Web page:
Swiss Army Man


Cast: Paul Dano, Daniel Radcliffe, Mary Elizabeth Winstead

Director: Daniel Kwan and Daniel Schienert

Running Time: 1 hour 35 minutes

by Jericho Cerrona

Swiss Army Man is a very special, very unique, bad film. It’s badness is a singular kind of badness which mistakes a kernel of an idea concerning stunted masculinity and loving yourself--farts and all--for something meaningful. Sure, it’s been billed as the “farting corpse movie” since it’s notorious Sundance Film Festival premiere, but the gonzo central conceit is really only half the story. Writer-directors Daniel Kwan and Daniel Schienert (or “The Daniels”) use the WTF sensibility of the initial premise in order to pile on the cute fantasy, twee indie pop music, and banal life lessons in a way which reaches levels of extreme cringe-worthiness. This thing often plays like the deranged step-brother of Ben Stiller’s “we are all connected” opus The Secret Life of Walter Mitty, and that’s not meant as a compliment.

There are aspects to admire here. For one thing, stars Paul Dano and Daniel Radcliffe fully throw themselves at the mercy of the filmmakers, and in turn, deliver sincere and wholly committed performances. Dano takes a thoroughly neurotic man-child and makes him approachable in a way which starves off precociousness, and Radcliffe emerges as a crafty physical comedian; contorting his face and body like a human pretzel with gusto. Credit should also be given to the Daniels for coming up with such a loopy premise and then following through on it, although perhaps there’s good reason why no one else has attempted something like this before. Sometimes, simply coming up with a batshit idea for a film isn’t enough. One needs to justify the existence of such an idea as a feature-length narrative.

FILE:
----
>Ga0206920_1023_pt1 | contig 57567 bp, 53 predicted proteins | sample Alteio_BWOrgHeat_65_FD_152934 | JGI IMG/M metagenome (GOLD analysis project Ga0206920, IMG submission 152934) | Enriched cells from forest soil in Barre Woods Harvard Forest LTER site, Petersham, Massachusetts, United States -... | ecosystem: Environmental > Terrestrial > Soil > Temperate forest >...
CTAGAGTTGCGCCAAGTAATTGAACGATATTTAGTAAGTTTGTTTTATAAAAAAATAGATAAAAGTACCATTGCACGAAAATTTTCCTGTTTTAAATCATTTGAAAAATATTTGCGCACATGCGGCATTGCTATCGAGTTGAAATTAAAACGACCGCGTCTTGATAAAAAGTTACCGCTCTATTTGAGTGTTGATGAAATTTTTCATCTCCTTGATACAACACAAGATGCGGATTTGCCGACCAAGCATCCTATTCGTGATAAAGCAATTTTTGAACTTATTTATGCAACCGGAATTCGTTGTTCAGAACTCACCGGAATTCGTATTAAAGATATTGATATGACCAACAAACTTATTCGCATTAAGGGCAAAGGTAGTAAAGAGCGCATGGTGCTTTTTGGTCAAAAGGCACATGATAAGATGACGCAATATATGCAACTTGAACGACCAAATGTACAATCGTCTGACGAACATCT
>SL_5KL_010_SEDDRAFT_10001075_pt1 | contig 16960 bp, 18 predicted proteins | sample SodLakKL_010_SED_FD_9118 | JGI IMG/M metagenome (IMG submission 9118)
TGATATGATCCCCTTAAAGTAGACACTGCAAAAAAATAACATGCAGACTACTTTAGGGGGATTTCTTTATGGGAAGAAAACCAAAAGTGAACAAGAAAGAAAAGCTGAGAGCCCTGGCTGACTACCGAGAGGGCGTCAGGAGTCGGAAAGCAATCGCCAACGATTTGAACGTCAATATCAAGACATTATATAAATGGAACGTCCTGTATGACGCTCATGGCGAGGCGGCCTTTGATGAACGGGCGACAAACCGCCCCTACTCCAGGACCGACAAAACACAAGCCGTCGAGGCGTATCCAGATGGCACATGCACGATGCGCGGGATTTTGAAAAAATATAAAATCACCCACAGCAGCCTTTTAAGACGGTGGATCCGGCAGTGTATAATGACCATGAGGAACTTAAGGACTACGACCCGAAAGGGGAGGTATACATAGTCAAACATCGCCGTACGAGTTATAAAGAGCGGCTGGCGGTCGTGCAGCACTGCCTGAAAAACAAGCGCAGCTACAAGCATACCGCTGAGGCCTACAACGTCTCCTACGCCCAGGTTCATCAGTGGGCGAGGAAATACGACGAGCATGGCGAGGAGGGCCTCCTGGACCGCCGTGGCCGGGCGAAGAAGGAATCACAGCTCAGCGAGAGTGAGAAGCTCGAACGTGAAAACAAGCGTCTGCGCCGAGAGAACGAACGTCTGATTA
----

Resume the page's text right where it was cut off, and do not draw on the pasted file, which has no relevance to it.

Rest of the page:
As the movie opens, Hank (Dano) is stranded somewhere on a deserted island and is moments away from suicide when he spots Manny (Radcliffe) washing up on shore, stiff as a piece of dry wood. Unleashing bouts of powerful gas, the poor deceased bastard gives Hank a reason for hope again; which in turn leads to a fantastical adventure full of yes, farting, but also lessons about masturbation shame, the inability to talk to girls, and neglectful fathers. However, it becomes apparent that Manny isn’t dead after all, but operates as a kind of alter-ego version of Hank’s id, offering matter-of-fact observations about loving yourself and the weirdness of your own body as well as providing a steady stream of usable water and a rock hard erection acting as a compass. If all of this sounds truly bizarre, well, it is, but not in compelling fashion. The film has one joke and mines it for an absurd running time. Again, this may have worked in short form or as a music video (per the filmmakers background), but as a feature, Swiss Army Man has nowhere to go and spends a hell of a lot of time getting there.

The film’s biggest problem is that it seems to think it’s about something, or perhaps more crucially, the Daniels believe they’ve unlocked some key aspects of the human condition. Had the picture been funnier and more clever, acting as a kind of grotesque buddy comedy, then it’s grasping for universal truths might have felt subversive. Unfortunately, the Daniels double-down on the suppressed masculinity/ romantic passivity angle, culminating in a final 20 minutes which are inexcusably infantile, even by this film’s ridiculous standards. In between flapping butt holes and navigating boners, Swiss Army Man also wants to force feed us simplistic life lessons, and that’s something worse than death.